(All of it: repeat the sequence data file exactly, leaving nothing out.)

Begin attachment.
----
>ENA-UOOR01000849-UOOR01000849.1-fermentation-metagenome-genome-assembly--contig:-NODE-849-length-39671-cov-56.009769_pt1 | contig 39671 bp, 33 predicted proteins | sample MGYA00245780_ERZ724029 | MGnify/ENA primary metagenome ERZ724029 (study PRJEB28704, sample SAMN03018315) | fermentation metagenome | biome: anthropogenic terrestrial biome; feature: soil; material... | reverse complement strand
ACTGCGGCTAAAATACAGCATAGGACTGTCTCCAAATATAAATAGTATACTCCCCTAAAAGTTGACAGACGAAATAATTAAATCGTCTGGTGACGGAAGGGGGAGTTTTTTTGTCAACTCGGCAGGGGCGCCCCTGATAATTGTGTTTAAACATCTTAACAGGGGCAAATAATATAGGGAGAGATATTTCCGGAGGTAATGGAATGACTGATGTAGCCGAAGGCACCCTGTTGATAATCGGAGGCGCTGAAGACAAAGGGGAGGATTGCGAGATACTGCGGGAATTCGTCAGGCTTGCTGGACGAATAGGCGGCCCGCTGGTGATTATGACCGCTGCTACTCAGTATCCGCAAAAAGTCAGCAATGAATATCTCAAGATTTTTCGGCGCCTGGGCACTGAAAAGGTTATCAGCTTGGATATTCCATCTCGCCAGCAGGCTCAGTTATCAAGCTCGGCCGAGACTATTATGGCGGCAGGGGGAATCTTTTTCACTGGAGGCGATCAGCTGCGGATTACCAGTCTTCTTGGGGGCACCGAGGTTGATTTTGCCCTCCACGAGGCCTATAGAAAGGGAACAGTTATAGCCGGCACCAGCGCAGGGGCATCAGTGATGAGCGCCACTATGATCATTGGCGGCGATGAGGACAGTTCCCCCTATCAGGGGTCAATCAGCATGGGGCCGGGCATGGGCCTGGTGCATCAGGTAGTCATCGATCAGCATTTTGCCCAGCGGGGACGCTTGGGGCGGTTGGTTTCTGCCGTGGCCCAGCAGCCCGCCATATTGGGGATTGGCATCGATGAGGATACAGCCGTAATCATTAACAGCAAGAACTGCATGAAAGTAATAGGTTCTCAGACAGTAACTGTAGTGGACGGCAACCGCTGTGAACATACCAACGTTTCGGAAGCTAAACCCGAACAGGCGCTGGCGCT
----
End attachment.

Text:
>ENA-UOOR01000849-UOOR01000849.1-fermentation-metagenome-genome-assembly--contig:-NODE-849-length-39671-cov-56.009769_pt1 | contig 39671 bp, 33 predicted proteins | sample MGYA00245780_ERZ724029 | MGnify/ENA primary metagenome ERZ724029 (study PRJEB28704, sample SAMN03018315) | fermentation metagenome | biome: anthropogenic terrestrial biome; feature: soil; material... | reverse complement strand
ACTGCGGCTAAAATACAGCATAGGACTGTCTCCAAATATAAATAGTATACTCCCCTAAAAGTTGACAGACGAAATAATTAAATCGTCTGGTGACGGAAGGGGGAGTTTTTTTGTCAACTCGGCAGGGGCGCCCCTGATAATTGTGTTTAAACATCTTAACAGGGGCAAATAATATAGGGAGAGATATTTCCGGAGGTAATGGAATGACTGATGTAGCCGAAGGCACCCTGTTGATAATCGGAGGCGCTGAAGACAAAGGGGAGGATTGCGAGATACTGCGGGAATTCGTCAGGCTTGCTGGACGAATAGGCGGCCCGCTGGTGATTATGACCGCTGCTACTCAGTATCCGCAAAAAGTCAGCAATGAATATCTCAAGATTTTTCGGCGCCTGGGCACTGAAAAGGTTATCAGCTTGGATATTCCATCTCGCCAGCAGGCTCAGTTATCAAGCTCGGCCGAGACTATTATGGCGGCAGGGGGAATCTTTTTCACTGGAGGCGATCAGCTGCGGATTACCAGTCTTCTTGGGGGCACCGAGGTTGATTTTGCCCTCCACGAGGCCTATAGAAAGGGAACAGTTATAGCCGGCACCAGCGCAGGGGCATCAGTGATGAGCGCCACTATGATCATTGGCGGCGATGAGGACAGTTCCCCCTATCAGGGGTCAATCAGCATGGGGCCGGGCATGGGCCTGGTGCATCAGGTAGTCATCGATCAGCATTTTGCCCAGCGGGGACGCTTGGGGCGGTTGGTTTCTGCCGTGGCCCAGCAGCCCGCCATATTGGGGATTGGCATCGATGAGGATACAGCCGTAATCATTAACAGCAAGAACTGCATGAAAGTAATAGGTTCTCAGACAGTAACTGTAGTGGACGGCAACCGCTGTGAACATACCAACGTTTCGGAAGCTAAACCCGAACAGGCGCTGGCGCT